Italian hung parliament, ECB and NFP

Daily Analysis - 06/03/2018

Italy's Hung Parliament

italian-elections-2


The week starts with political fears over the euro after Italian voters delivered a hung parliament on Sunday and the polls showed a rise of euro skeptics which can lead the euro zone’s third-largest economy into long winded negotiations.

Last Week


The week to March 2nd, proved to be another busy one for the markets as important macroeconomic clues flooded the news. Global equity markets ended lower last week, after the US President, Donald Trump, triggered a global trade war as he announced he would impose new tariffs on imports of steel and aluminum. Investors’ main focus was on Jerome Powell’s debut as the new chairman of the Federal Reserve, as he testified last Tuesday in front of the House Financial Services Committee drawing a sharp reaction in the US and global stocks.

The GBP fell 1.2% against the USD while the FTSE 100 index fell 2.4%, amid concerns that a Brexit transition deal might not be finalized this month with the Irish boarder plan between the UK and the EU being one of the toughest issues of the negotiations. UK stocks finished in red last week, amid disappointing corporate results and as UK’s manufacturing sector activity dropped to an eight-month low in February. Additionally, UK’s consumer confidence worsened in February.

The Euro ended higher last week even ahead of two potentially major risk events. The final result of Merkel’s opposition SPD party election on the coalition deal that would secure Angela Merkel a fourth term in office. Italian election expectations over a hung parliament and the rise of eurosceptics also underscored the performance of the common-currency. Additionally, the Euro-zone’s inflation rose at a slower than expected pace in February, reducing expectations that the European Central Bank (ECB) would abandon its stimulus plan earlier than planned. On the contrary, the Euro-zone’s manufacturing PMI unexpectedly rose in February, while the region’s economic confidence slipped for the same month.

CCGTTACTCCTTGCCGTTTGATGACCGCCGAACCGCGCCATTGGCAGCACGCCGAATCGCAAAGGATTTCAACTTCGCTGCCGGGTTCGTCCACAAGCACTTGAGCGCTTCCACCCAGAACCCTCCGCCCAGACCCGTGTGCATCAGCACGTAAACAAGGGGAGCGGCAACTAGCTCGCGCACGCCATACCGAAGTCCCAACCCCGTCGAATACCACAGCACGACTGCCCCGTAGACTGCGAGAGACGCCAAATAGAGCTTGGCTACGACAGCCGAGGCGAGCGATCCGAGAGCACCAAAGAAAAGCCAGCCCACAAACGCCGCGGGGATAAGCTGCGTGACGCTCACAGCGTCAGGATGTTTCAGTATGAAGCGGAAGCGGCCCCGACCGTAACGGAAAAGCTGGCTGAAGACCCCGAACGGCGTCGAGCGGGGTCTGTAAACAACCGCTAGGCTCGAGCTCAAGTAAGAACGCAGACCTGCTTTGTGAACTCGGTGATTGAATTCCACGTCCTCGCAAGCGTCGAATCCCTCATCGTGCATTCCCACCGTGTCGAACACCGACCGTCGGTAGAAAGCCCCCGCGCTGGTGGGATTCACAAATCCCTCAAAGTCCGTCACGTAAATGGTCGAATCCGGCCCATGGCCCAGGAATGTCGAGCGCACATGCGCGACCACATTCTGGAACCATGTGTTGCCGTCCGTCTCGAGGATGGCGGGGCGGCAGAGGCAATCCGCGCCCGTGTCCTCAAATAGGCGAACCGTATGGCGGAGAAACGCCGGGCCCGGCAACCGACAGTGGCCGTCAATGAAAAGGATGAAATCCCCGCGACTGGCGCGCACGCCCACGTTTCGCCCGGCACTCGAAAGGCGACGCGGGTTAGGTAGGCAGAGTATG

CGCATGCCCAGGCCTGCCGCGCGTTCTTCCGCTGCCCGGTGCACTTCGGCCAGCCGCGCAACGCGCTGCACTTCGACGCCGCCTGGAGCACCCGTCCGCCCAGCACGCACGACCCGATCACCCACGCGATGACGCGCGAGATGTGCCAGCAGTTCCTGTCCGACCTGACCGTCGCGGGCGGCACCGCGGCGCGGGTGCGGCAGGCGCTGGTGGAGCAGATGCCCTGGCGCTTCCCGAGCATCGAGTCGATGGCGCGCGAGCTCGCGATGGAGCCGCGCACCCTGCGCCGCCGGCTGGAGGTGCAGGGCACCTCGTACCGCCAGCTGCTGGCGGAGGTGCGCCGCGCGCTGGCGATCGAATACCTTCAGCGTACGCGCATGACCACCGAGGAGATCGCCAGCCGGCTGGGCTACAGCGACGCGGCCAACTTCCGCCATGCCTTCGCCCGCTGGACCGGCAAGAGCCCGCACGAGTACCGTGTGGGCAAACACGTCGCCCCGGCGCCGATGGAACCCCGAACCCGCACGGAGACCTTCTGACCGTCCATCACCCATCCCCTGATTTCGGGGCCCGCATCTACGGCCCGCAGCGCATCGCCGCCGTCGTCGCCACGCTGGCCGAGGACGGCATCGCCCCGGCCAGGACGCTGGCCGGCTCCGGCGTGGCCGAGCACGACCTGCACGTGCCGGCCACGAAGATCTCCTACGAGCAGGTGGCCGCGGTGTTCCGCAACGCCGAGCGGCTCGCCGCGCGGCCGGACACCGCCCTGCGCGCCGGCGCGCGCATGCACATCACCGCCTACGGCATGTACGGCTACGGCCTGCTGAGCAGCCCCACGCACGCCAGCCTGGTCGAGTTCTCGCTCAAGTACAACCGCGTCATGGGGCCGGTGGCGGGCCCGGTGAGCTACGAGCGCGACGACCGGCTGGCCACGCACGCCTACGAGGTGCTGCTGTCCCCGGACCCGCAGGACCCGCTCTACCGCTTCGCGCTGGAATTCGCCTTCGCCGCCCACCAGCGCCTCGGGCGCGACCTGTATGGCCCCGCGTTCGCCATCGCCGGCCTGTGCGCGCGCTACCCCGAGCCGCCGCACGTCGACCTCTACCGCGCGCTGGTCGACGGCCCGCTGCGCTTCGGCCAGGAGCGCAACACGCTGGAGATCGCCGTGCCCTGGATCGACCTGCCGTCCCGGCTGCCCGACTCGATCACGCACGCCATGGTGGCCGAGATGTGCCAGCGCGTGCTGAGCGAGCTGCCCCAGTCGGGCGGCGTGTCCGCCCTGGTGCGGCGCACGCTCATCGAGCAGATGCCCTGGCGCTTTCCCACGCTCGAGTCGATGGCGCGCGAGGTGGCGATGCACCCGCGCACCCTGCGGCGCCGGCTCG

The US stock market finished in negative territory, after the US Federal Reserve Chairman, Jerome Powell, adopted a more upbeat stance on the future path of the interest rate hikes expected in 2018 while the USD ended mostly higher against its peers. Among the calendar economic events, US durable goods orders fell more than expected in January. On the contrary, the US economy, GDP, advanced as expected in the Q4, boosting projections of gradual interest rate hikes in 2018. Separately, US consumer confidence climbed to a 17-year high in February and the nation’s ISM manufacturing index surged to its highest level since May 2004 in February.

Gold prices fell last week, as the US Dollar gained ground against its major counterparts.

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Week Ahead


The week starts with political fears over the euro after Italian voters delivered a hung parliament on Sunday and the polls showed a rise of euroskeptics which can lead the euro zone’s third-largest economy into long winded negotiations.

Starting on Monday, Services PMI is among the important events for the UK as the services sector accounts for more than 80% of the UK’s GDP. The forecast is expected higher at 53.3 from the previous month's reading of 53.0.

The important events of the week come on Thursday and Friday. Global financial markets will focus on (European Central Bank) ECB’s meeting on Thursday for further details on their future path to end its massive economic stimulus program. Mario Draghi’s speech always draws investors’ attention.

Bank of Japan is also going to hold a monetary policy meeting on Friday keeping interest rates unchanged with expected hints on when it will start withdrawing stimulus.

Meanwhile, investors will keep an eye on the monthly U.S. Jobs report, Nonfarm Payroll, to gauge how it will impact the Federal Reserve's view on monetary policy in the months ahead.

Most of the attention will likely be on average hourly earnings figures, which are expected to rise 0.3%, following the same gains as last month. A pickup in wages could be an early sign for higher inflation, supporting the case for higher interest rates in the months ahead. On an annualized basis, wages are forecast to increase 2.9%. The consensus forecast is that the data will show jobs growth of 204,000, after adding 200,000 positions in January, while the unemployment rate is forecast to dip to a 17-year low of 4.0% from 4.1%.

This week we also have the ADP private sector nonfarm payrolls report and the ISM non-manufacturing survey.

Finally, investors will pay attention to monthly trade figures out of China amid recent signs that momentum in the world's second largest economy remains strong.

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